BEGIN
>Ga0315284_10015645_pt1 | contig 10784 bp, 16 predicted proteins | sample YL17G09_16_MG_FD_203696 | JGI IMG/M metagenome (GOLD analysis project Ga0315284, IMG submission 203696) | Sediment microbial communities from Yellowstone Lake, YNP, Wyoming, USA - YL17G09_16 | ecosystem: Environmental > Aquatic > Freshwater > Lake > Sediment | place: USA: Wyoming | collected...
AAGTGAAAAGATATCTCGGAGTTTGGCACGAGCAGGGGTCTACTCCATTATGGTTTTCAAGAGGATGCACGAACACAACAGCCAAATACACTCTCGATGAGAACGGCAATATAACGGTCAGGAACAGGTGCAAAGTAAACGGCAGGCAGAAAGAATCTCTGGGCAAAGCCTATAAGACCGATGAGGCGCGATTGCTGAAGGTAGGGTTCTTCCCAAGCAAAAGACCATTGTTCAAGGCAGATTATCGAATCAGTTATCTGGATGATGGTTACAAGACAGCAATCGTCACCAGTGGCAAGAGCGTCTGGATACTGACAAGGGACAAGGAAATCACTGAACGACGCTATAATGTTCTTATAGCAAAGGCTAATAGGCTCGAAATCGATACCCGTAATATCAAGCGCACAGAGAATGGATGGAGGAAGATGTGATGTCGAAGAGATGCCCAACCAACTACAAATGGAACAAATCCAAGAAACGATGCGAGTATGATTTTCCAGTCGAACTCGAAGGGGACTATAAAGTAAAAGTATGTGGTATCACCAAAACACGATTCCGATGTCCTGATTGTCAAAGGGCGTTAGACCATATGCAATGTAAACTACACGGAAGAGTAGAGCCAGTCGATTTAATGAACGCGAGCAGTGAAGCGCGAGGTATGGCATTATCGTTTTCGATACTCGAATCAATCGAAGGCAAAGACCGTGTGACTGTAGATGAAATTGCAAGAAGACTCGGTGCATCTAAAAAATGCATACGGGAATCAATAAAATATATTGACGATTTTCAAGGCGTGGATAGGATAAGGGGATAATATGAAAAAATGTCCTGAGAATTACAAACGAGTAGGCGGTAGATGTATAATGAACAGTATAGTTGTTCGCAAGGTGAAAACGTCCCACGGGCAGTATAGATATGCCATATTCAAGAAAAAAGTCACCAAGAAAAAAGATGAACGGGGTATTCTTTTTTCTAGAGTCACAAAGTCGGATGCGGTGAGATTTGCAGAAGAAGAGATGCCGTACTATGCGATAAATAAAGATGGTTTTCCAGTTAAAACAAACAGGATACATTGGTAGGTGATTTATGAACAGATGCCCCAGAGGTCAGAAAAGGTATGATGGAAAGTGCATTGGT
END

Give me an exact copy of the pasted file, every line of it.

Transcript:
>Ga0315284_10015645_pt1 | contig 10784 bp, 16 predicted proteins | sample YL17G09_16_MG_FD_203696 | JGI IMG/M metagenome (GOLD analysis project Ga0315284, IMG submission 203696) | Sediment microbial communities from Yellowstone Lake, YNP, Wyoming, USA - YL17G09_16 | ecosystem: Environmental > Aquatic > Freshwater > Lake > Sediment | place: USA: Wyoming | collected...
AAGTGAAAAGATATCTCGGAGTTTGGCACGAGCAGGGGTCTACTCCATTATGGTTTTCAAGAGGATGCACGAACACAACAGCCAAATACACTCTCGATGAGAACGGCAATATAACGGTCAGGAACAGGTGCAAAGTAAACGGCAGGCAGAAAGAATCTCTGGGCAAAGCCTATAAGACCGATGAGGCGCGATTGCTGAAGGTAGGGTTCTTCCCAAGCAAAAGACCATTGTTCAAGGCAGATTATCGAATCAGTTATCTGGATGATGGTTACAAGACAGCAATCGTCACCAGTGGCAAGAGCGTCTGGATACTGACAAGGGACAAGGAAATCACTGAACGACGCTATAATGTTCTTATAGCAAAGGCTAATAGGCTCGAAATCGATACCCGTAATATCAAGCGCACAGAGAATGGATGGAGGAAGATGTGATGTCGAAGAGATGCCCAACCAACTACAAATGGAACAAATCCAAGAAACGATGCGAGTATGATTTTCCAGTCGAACTCGAAGGGGACTATAAAGTAAAAGTATGTGGTATCACCAAAACACGATTCCGATGTCCTGATTGTCAAAGGGCGTTAGACCATATGCAATGTAAACTACACGGAAGAGTAGAGCCAGTCGATTTAATGAACGCGAGCAGTGAAGCGCGAGGTATGGCATTATCGTTTTCGATACTCGAATCAATCGAAGGCAAAGACCGTGTGACTGTAGATGAAATTGCAAGAAGACTCGGTGCATCTAAAAAATGCATACGGGAATCAATAAAATATATTGACGATTTTCAAGGCGTGGATAGGATAAGGGGATAATATGAAAAAATGTCCTGAGAATTACAAACGAGTAGGCGGTAGATGTATAATGAACAGTATAGTTGTTCGCAAGGTGAAAACGTCCCACGGGCAGTATAGATATGCCATATTCAAGAAAAAAGTCACCAAGAAAAAAGATGAACGGGGTATTCTTTTTTCTAGAGTCACAAAGTCGGATGCGGTGAGATTTGCAGAAGAAGAGATGCCGTACTATGCGATAAATAAAGATGGTTTTCCAGTTAAAACAAACAGGATACATTGGTAGGTGATTTATGAACAGATGCCCCAGAGGTCAGAAAAGGTATGATGGAAAGTGCATTGGT